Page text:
In the 1800s, the Japanese government had strict isolation laws. By decree, foreigners and ideas from outside Japan were forbidden. So when fourteen-year-old Manjiro and four other fishermen were shipwrecked on a small rocky island three hundred miles from shore, they wondered if they would ever be allowed to return home!
Celebrated author Rhoda Blumberg regales us with Manjiro's exciting true story. He was the first Japanese person to come to the United States, and his impressions of the country give us vivid glimpses of midnineteenth-century American life. He even took part in the Gold Rush!
In a surprising twist of fate, Manjiro became a hero in Japan, playing an important role in opening his country to westerners.
Told here by a brilliant storyteller with a passion for history, Manjiro's biography is a fast-paced, historically accurate, inspiring true-life adventure.
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Rhoda Blumberg has written about the opening of Japan (1853-1854) in Commodore Perry in the Land of the Shogun, a Newbery Honor Book, which also won the Boston Globe/Horn Book Award and the Golden Kite Award. Her acclaimed histories also include The Incredible Journey of Lewis & Clark, The Great American Gold Rush, and The Remarkable Voyages of Captain Cook, all ALA Notable Books. She is the winner of the Washington Post/Children's Book Guild Award for her overall contribution to nonfiction.
Rhoda Blumberg says that while doing research for Commodore Perry, "I read about the ordeals and strange adventures of Manjiro, then spent years replaying his life story in my mind until I felt impelled to write about him."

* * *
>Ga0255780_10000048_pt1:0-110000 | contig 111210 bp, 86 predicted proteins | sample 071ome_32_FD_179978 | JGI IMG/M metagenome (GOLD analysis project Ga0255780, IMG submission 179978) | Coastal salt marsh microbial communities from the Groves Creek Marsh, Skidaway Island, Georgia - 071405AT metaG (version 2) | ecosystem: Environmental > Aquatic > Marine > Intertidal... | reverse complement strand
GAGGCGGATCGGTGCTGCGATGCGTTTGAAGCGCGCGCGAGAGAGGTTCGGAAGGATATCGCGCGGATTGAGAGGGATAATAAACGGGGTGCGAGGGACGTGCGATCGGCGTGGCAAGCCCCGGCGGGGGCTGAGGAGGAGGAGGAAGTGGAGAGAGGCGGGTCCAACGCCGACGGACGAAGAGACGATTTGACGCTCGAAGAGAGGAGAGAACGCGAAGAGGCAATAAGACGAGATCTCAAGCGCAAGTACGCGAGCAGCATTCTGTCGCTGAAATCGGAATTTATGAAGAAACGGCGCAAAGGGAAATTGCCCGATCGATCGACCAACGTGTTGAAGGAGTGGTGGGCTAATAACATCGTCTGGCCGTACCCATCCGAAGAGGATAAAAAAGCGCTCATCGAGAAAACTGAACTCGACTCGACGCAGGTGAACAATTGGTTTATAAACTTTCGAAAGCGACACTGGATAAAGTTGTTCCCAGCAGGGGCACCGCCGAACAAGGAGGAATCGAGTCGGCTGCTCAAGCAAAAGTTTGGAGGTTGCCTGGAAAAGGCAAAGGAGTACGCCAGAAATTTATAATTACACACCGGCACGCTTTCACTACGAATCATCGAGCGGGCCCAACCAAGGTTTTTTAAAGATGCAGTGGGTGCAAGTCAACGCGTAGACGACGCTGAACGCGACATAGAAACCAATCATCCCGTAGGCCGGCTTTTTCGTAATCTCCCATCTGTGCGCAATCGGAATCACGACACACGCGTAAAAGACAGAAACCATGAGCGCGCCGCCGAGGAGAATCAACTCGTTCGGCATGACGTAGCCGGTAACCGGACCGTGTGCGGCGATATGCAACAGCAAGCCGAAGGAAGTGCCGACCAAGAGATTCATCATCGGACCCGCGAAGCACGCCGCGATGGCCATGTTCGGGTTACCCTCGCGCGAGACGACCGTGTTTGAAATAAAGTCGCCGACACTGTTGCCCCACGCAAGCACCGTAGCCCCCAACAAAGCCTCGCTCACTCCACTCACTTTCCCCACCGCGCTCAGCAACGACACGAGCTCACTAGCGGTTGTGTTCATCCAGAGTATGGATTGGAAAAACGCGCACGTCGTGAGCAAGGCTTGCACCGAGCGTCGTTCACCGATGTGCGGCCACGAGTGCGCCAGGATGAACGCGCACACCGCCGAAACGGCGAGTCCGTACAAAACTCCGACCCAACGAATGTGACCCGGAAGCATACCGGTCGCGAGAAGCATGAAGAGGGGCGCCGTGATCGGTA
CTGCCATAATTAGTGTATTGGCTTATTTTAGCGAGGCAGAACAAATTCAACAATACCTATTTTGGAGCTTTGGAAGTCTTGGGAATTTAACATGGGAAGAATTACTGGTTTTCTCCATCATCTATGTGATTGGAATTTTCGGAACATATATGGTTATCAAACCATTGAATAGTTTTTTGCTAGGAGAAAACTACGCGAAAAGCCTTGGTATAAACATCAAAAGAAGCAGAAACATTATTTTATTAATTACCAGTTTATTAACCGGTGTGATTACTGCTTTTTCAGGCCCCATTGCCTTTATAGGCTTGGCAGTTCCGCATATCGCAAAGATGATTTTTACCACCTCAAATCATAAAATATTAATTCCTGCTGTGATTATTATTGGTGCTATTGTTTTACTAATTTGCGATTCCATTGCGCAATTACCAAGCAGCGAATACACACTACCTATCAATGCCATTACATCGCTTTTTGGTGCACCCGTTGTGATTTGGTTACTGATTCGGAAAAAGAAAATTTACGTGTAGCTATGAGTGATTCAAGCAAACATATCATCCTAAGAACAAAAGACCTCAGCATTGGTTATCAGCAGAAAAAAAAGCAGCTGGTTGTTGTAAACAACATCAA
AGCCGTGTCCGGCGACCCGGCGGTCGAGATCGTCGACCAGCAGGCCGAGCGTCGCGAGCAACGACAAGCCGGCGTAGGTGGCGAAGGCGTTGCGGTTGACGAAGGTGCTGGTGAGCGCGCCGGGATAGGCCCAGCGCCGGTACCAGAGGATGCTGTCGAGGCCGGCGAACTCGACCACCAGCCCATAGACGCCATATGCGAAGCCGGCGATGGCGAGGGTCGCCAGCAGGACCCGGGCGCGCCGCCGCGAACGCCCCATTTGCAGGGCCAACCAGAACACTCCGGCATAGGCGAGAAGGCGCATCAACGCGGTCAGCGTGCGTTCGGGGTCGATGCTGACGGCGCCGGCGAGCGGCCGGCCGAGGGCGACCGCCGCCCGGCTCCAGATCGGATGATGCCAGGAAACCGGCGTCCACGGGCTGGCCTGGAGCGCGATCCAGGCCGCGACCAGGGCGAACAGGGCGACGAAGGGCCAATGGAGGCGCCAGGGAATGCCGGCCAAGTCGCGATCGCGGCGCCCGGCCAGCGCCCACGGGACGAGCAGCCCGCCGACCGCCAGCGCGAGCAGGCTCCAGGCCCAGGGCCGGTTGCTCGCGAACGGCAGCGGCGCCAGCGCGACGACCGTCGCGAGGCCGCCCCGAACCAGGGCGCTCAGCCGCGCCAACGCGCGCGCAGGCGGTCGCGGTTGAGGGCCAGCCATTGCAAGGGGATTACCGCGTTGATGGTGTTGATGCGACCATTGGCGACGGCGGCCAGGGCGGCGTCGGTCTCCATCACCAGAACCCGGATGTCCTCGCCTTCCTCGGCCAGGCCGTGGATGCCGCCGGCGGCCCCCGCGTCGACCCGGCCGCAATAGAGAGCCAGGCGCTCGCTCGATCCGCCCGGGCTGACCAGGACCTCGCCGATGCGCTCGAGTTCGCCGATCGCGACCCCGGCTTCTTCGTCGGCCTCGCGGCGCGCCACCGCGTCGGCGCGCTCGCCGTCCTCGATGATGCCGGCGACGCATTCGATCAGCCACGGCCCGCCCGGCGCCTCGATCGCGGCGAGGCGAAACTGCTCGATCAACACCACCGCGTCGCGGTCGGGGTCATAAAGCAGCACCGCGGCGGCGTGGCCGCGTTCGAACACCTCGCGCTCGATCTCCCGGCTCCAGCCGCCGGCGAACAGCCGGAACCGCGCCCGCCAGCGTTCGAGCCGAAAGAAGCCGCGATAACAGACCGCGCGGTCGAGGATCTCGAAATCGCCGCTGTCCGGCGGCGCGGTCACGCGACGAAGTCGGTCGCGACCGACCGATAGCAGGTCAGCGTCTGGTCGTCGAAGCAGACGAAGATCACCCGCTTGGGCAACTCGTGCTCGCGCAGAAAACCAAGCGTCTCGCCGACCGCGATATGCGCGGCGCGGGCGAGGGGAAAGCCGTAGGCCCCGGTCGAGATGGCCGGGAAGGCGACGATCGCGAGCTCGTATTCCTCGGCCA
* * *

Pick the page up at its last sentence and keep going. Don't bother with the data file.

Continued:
The author and her husband, Gerald, live in Yorktown Heights, New York.From Booklist:
Gr. 5-9. Blumberg learned about Manjiro, the first Japanese person to live in the U.S., when she wrote the Newbery Honor Book Commodore Perry in the Land of Shogun (1985). Now she devotes an entire volume to his remarkable life, beginning with his childhood as a fatherless boy working as a fisherman to support his family. A shipwreck strands Manjiro on an island, where he is rescued by a passing whaling ship. He works with the crew, learning the particulars of whaling, and eventually becomes a surrogate son to the ship's captain, who takes Manjiro back to Massachusetts and to an education. After another stint at sea, Manjiro joins the gold rush and makes enough money to return to Japan. He avoids imprisonment and even death (the xenophobic era's sentence for Japanese who returned from foreign countries) by instructing the country's top officials about American customs and policies. He eventually becomes a samurai, helping broker the opening of Japanese ports to the rest of the world. Exemplary in both her research and writing, Blumberg hooks readers with anecdotes that astonish without sensationalizing, and she uses language that's elegant and challenging, yet always clear. Particularly notable is the well-chosen reproductions of original artwork, including some sketches by Manjiro himself, which help illustrate Japanese culture and viewpoints of the time, the whaling industry, and nineteenth-century America. An author's note, bibliography, and suggested Web sites conclude this outstanding biography. Gillian Engberg
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Book Description HarperCollins, 2001. Library Binding. Book Condition: New. book. Bookseller Inventory # 60293659
Book Description HarperCollins, 2001. Library Binding. Book Condition: New. book. Bookseller Inventory # 0060293659
Book Description HarperCollins, 2001. Library Binding. Book Condition: New. Bookseller Inventory # DADAX0060293659